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Wednesday, 26 June 2013

The Mediterranean Sea, I see!!!

Having lived in Cyprus now for quite some time, it always amazes me that so many of its visitors aren't even aware that it is in the Mediterranean Sea.

Cyprus is in the Leventine sea in the mediterraneanEven more so, we were at a quiz night at one of the local bars in Protaras and one of the questions
was "In which sea can you find the Island of Cyprus?". At which there were many panicked looks on the faces of quite a few ex-pats, who couldn't for the life of them, remember where they now lived.

So for all of you reading this, I thought I would give you a bit more information about the Mediterranean Sea and the Island of Cyprus because actually, it is quite interesting.

IN THE BEGINNING...

God made Man..

Oops, no we don't have to go back quite that far but we are looking at more than 5 million years ago.

When the continental plates shifted and the Red Sea was formed, the basin where we now find the Mediterranean sea became land-locked and several times over the following millenia, the basin flooded and evaporated again as the Earth's Crust shifted, leaving salty marshes and desert in its wake.

Then around 5 million years ago came the worst flood known. Some believe this deluge was caused by a cataclysmic Earthquake that opened the Gibraltar Sill. Water from the Atlantic was able to breach the mountain ranges that joined Africa and Europe and filled the basin up.

Over 2 years, the level of the Mediterranean sea rose by more than 10m per day and in total, it is said that the whole basin took 100 years to fill.

THE SEA WAS BORN
the mediterranean sea was formed from the atlantic flloding the basin

Hence the Mediterranean Sea came to be. So named from the Latin "Mediterraneus" which means "in
the middle of the Land".

Not actually one sea, the Mediterranean is made up of several smaller seas, such as; the Aegean, the Ionian, the Levantine Sea etc.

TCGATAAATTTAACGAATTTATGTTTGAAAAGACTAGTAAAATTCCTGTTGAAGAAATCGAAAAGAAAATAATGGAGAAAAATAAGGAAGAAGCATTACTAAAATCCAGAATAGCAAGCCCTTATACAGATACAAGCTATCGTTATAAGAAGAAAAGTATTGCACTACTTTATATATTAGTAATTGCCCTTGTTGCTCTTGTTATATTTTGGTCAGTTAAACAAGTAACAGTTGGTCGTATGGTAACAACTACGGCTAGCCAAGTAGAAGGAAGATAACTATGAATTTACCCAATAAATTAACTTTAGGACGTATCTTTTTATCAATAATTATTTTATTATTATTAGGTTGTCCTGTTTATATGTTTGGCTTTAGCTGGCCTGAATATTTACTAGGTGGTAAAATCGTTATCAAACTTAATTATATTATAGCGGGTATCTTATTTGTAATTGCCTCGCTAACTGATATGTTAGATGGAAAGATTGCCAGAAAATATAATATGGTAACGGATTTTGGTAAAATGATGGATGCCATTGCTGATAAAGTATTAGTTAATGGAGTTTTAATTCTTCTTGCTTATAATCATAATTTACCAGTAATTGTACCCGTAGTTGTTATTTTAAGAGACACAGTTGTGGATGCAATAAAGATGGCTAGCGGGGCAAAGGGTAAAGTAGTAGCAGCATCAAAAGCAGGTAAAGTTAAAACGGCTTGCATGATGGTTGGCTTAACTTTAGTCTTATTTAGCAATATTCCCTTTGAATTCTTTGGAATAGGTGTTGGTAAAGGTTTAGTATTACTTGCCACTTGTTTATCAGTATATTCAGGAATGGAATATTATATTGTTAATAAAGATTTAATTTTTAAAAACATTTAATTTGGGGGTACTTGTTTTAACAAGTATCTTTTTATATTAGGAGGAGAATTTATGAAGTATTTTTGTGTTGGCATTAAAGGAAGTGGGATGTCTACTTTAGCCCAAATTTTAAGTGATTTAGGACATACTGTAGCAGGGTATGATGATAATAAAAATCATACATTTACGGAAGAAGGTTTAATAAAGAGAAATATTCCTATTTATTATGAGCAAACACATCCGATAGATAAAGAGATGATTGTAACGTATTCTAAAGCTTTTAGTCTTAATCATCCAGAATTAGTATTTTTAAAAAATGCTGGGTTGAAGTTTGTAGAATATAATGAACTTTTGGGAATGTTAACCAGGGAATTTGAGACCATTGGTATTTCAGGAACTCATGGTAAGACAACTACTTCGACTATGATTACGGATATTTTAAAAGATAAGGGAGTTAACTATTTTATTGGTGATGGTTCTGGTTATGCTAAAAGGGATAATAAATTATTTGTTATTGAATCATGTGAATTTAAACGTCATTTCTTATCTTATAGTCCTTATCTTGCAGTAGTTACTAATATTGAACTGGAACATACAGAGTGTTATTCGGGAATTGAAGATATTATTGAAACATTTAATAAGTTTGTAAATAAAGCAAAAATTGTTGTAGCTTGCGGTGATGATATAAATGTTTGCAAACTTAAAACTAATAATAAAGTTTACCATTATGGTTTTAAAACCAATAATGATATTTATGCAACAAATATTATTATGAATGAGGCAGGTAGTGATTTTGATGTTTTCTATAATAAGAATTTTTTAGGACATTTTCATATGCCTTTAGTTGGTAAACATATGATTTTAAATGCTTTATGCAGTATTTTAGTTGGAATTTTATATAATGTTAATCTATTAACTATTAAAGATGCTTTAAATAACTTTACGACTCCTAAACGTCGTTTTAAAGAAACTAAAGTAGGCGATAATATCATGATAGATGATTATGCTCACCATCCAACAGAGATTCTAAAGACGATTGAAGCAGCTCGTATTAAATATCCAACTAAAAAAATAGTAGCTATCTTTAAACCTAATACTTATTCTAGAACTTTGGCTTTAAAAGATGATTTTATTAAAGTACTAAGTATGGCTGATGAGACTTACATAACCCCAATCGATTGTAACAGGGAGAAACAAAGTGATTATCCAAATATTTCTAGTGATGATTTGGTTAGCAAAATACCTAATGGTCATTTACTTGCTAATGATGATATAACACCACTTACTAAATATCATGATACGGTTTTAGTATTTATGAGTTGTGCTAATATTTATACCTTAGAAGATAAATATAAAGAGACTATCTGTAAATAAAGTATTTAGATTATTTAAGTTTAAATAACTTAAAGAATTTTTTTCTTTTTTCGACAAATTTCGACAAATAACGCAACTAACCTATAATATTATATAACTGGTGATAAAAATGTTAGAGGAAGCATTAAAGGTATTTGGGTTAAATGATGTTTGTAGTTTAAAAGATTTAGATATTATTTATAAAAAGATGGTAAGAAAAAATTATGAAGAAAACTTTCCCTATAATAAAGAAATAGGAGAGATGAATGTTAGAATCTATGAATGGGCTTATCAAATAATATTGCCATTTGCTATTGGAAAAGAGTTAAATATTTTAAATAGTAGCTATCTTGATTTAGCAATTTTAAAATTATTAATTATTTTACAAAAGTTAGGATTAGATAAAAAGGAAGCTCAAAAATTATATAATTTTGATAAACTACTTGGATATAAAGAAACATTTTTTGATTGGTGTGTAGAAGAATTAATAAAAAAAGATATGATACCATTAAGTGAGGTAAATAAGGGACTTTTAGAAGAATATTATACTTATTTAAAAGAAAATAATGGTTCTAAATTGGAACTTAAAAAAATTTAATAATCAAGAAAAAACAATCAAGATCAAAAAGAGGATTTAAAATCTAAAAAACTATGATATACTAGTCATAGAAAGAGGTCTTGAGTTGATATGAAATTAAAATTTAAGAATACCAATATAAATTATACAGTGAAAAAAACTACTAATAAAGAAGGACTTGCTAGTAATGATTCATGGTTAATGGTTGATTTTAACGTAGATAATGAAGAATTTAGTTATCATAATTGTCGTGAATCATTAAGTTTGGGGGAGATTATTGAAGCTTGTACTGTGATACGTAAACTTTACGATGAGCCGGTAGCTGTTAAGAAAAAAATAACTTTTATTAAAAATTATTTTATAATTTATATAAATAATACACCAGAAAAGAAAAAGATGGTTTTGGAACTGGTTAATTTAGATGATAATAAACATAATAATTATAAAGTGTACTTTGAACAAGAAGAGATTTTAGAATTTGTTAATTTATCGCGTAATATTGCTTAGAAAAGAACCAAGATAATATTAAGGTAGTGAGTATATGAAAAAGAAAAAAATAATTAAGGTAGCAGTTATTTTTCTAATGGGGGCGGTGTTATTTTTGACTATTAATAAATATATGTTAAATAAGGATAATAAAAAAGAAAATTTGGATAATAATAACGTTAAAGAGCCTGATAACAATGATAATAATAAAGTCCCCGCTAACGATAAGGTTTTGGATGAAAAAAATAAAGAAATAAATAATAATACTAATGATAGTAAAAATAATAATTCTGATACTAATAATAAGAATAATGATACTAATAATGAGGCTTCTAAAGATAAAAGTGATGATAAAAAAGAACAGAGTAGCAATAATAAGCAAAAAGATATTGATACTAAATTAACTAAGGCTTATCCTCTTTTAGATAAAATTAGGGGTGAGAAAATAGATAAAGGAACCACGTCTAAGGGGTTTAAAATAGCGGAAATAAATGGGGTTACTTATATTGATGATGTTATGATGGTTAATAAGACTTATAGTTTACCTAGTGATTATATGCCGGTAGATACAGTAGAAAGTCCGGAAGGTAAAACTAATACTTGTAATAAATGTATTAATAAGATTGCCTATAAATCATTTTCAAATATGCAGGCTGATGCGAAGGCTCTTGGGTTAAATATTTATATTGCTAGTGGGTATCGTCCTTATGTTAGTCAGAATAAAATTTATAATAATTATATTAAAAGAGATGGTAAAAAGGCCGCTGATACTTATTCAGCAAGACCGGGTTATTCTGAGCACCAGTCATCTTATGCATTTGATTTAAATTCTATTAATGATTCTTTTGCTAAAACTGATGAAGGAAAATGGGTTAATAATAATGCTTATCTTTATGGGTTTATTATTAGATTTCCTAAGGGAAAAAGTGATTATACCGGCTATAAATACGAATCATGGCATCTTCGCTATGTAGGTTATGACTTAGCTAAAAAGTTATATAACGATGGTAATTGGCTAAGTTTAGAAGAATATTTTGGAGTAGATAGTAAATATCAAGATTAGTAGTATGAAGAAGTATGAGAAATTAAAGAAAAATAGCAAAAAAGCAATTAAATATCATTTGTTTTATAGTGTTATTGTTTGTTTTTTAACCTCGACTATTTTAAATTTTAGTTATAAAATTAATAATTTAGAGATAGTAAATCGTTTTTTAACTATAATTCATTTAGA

It stretches from the Straits of Gibraltar to the coast of Turkey, Syria and Israel and has an average depth of 1,500metres. The deepest recorded depth is 5,267m in the Calypso Deep in the Ionian Sea, 45 miles south west of Pylos, Greece.

The Med links the three continents of Europe, Africa and Asia and the temperatures never drop below 10 degrees Centigrade. It is complex and diverse in all aspects; Geologically, historically and with regards to Climate.

The major threat to the Mediterranean sea is man's influence. Building, pollution and over fishing all play there part in man's intrusion on this body of water and the life you can find there.

In fact the mediterranean sea is one of the world's most threatened seas and currently, its saving grace is the continuous flow of water from the Atlantic Ocean.

Water from the Atlantic Ocean flows into the Mediterranean Sea. This is cooler water and, as it flows eastwards, the water warms and evaporates leaving the denser, saltier water, which then sinks in the Levantine Sea, around Cyprus and circulates West to spill over the Straits of Gibraltar.

White Arrows show water movement from Atlantic into Mediterranean.
Grey arrows represent denser, saltier water movement Westward out of the Med.

As a result of this cycle of water movement, we have less plankton in the Mediterranean Sea, meaning less sea life (plankton is at the bottom of the food chain) but we have clearer waters. You can expect 30-50metres visibility in the sea around Cyprus.

So that is a bit of information about the sea which surrounds our little Island. I hope you have found it interesting and maybe, it has raised a few more questions.

Was this flood that created the Mediterranean Sea the basis for the Floods that appear in all religions around the world such as Noah etc?

How does this flow of water from different areas affect the marine life living in the mediterranean sea? Not only do we have this influx of water from the Atlantic but the Suez Canal has also opened up a route from the Red Sea to the Med and there have been sightings of exotics such as lionfish and triggerfish, that are not native to this region, which surely must have an impact!

As Divers we can be the first to spot these changes and report to our local fisheries department to keep a track of what is happening in our sea and by knowing a little more about it we can, hopefully help to save this delicate ecosystem before it is too late.